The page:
The antibiotic era isn’t actually very old. It begins, depending on how picky you are, with Alexander Fleming’s accidental recognition of the mold that makes penicillin. the first antibiotic, in 1928; or perhaps with the first human test of penicillin, in 1941; but definitely by 1944, when manufacturers were able to make enough that the drug could be sold in pharmacies.
Whatever date you choose as the beginning of the antibiotic era, there’s another one you have to take into consideration: the date when the antibiotic era will end.
We don’t know when that will be. But it’s possible that it isn’t far away.
Antibiotic resistance—disease bacteria’s facility in developing defenses against compounds that would kill them—has always existed; the first resistance against penicillin appeared before the drug even reached the market. But the ways we have chosen to over-use and mis-use antibiotics, in medicine and in agriculture, have accelerated the emergence of resistance beyond what we can combat. And because of that acceleration, pharmaceutical companies have mostly backed away from making new antibiotics, arguing—reasonably, from their point of view—that the drugs no longer make economic sense.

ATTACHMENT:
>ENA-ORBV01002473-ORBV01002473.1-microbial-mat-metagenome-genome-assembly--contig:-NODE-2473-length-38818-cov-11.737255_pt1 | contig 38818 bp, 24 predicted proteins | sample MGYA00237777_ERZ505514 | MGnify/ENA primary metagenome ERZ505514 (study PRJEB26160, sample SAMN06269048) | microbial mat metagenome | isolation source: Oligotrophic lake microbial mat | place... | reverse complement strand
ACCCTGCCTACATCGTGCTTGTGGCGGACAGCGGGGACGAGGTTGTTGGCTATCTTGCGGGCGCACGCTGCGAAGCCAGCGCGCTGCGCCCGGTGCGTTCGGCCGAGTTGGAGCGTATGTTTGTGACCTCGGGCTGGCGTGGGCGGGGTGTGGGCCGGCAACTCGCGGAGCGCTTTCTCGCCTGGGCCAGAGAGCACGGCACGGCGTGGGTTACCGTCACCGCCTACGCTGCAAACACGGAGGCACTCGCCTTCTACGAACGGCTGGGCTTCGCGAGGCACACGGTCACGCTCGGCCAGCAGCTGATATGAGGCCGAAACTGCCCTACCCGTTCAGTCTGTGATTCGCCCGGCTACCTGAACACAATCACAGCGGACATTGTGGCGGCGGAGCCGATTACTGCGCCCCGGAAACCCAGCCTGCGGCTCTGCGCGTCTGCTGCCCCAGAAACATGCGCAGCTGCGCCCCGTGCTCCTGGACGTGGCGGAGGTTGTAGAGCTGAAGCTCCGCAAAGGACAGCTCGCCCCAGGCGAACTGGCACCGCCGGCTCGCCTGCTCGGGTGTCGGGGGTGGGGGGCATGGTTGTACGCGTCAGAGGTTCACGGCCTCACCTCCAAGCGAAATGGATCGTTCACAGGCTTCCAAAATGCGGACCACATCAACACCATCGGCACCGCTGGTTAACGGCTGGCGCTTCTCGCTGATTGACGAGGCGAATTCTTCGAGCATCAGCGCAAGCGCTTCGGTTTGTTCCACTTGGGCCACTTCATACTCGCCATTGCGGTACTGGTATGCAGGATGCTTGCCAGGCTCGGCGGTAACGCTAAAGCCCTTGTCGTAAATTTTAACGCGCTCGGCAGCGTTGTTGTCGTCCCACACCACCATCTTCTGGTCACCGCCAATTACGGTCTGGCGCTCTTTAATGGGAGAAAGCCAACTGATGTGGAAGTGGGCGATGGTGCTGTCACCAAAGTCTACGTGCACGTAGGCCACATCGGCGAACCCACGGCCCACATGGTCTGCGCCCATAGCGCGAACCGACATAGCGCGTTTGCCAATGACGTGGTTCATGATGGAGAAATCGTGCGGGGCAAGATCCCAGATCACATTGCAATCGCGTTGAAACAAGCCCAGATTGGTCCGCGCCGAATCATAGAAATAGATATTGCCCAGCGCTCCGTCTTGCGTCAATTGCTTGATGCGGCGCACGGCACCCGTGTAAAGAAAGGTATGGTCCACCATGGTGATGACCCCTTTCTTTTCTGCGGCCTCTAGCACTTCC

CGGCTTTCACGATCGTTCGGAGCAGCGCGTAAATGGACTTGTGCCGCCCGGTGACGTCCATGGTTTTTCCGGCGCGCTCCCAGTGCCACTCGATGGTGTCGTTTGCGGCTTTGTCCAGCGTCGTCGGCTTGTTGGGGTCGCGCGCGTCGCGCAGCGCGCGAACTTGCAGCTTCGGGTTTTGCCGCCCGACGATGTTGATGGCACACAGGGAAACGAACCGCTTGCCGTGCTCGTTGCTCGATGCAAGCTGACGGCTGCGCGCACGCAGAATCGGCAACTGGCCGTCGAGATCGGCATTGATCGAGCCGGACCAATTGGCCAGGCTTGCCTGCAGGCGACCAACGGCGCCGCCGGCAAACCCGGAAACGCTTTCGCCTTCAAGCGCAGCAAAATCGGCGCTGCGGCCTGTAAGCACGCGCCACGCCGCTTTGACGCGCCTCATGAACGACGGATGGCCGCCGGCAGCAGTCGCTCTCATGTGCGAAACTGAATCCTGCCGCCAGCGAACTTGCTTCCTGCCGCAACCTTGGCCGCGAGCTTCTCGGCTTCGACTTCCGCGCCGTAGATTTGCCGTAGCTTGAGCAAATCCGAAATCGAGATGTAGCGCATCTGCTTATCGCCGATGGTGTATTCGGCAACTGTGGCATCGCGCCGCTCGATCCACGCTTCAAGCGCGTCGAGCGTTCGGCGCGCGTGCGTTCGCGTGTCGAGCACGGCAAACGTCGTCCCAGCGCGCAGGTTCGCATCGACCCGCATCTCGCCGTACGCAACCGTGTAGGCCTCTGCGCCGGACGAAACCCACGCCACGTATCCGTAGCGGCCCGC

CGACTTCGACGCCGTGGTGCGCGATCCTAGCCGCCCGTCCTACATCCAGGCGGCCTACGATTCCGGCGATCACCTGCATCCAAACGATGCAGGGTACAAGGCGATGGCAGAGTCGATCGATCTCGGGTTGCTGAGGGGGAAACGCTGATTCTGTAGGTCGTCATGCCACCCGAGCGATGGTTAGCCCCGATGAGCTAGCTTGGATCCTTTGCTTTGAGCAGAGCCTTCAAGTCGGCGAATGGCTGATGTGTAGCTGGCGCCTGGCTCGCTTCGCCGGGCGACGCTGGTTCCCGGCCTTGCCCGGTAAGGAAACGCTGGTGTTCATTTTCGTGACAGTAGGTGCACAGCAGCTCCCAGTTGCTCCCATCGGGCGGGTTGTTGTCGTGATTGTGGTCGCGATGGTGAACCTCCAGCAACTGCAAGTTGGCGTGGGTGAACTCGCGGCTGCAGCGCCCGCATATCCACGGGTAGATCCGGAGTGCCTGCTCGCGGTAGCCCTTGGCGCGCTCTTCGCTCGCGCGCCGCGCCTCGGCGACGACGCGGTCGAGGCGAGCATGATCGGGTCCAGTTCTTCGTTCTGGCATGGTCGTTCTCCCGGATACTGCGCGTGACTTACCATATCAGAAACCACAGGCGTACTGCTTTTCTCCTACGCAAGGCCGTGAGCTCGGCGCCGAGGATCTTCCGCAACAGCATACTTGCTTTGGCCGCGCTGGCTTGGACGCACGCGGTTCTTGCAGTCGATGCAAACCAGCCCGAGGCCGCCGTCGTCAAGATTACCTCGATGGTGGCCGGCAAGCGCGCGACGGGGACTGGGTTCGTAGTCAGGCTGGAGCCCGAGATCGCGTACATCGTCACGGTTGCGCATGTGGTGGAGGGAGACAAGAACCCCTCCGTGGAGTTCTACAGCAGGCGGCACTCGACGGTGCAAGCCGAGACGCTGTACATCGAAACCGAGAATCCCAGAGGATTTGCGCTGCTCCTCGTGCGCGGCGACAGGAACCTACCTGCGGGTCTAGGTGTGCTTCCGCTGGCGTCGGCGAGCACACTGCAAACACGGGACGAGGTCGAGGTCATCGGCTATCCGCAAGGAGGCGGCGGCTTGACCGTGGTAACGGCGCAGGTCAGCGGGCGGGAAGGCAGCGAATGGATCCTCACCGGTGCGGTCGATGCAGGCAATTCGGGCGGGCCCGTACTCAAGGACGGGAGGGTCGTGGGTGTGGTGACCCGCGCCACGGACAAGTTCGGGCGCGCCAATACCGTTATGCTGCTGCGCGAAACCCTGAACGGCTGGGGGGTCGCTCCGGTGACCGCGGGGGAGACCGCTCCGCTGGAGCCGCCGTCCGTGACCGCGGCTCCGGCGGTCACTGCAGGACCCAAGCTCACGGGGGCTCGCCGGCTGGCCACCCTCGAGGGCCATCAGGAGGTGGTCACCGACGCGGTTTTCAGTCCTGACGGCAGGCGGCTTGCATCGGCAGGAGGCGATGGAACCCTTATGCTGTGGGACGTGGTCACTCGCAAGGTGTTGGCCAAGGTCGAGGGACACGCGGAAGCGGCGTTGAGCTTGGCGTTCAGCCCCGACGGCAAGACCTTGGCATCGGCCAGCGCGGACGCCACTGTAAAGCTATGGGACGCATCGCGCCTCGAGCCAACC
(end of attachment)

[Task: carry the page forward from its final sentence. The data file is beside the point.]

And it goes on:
Because of those intertwined phenomena, we’re now in a situation that is unique in human history: illnesses and deaths from infectious disease are rising again. Whether it’s resistant Klebsiella, KPC, spreading east across the planet from the United States; or NDM-carrying E. coli moving West from India; or totally drug-resistant TB popping up unpredictably in the Near East; or “pig MRSA” and highly resistant foodborne illness emerging from agriculture—the bugs are on the ascent. And we have a limited window of time in which to block their advance.
In March, I gave a TED Talk (at mainstage TED, in Vancouver, BC) explaining this under-acknowledged threat and exploring what we can do right now—in healthcare and farming, in tech and innovation and in our everyday lives—to turn the trend around. It’s just gone live. I hope you enjoy it.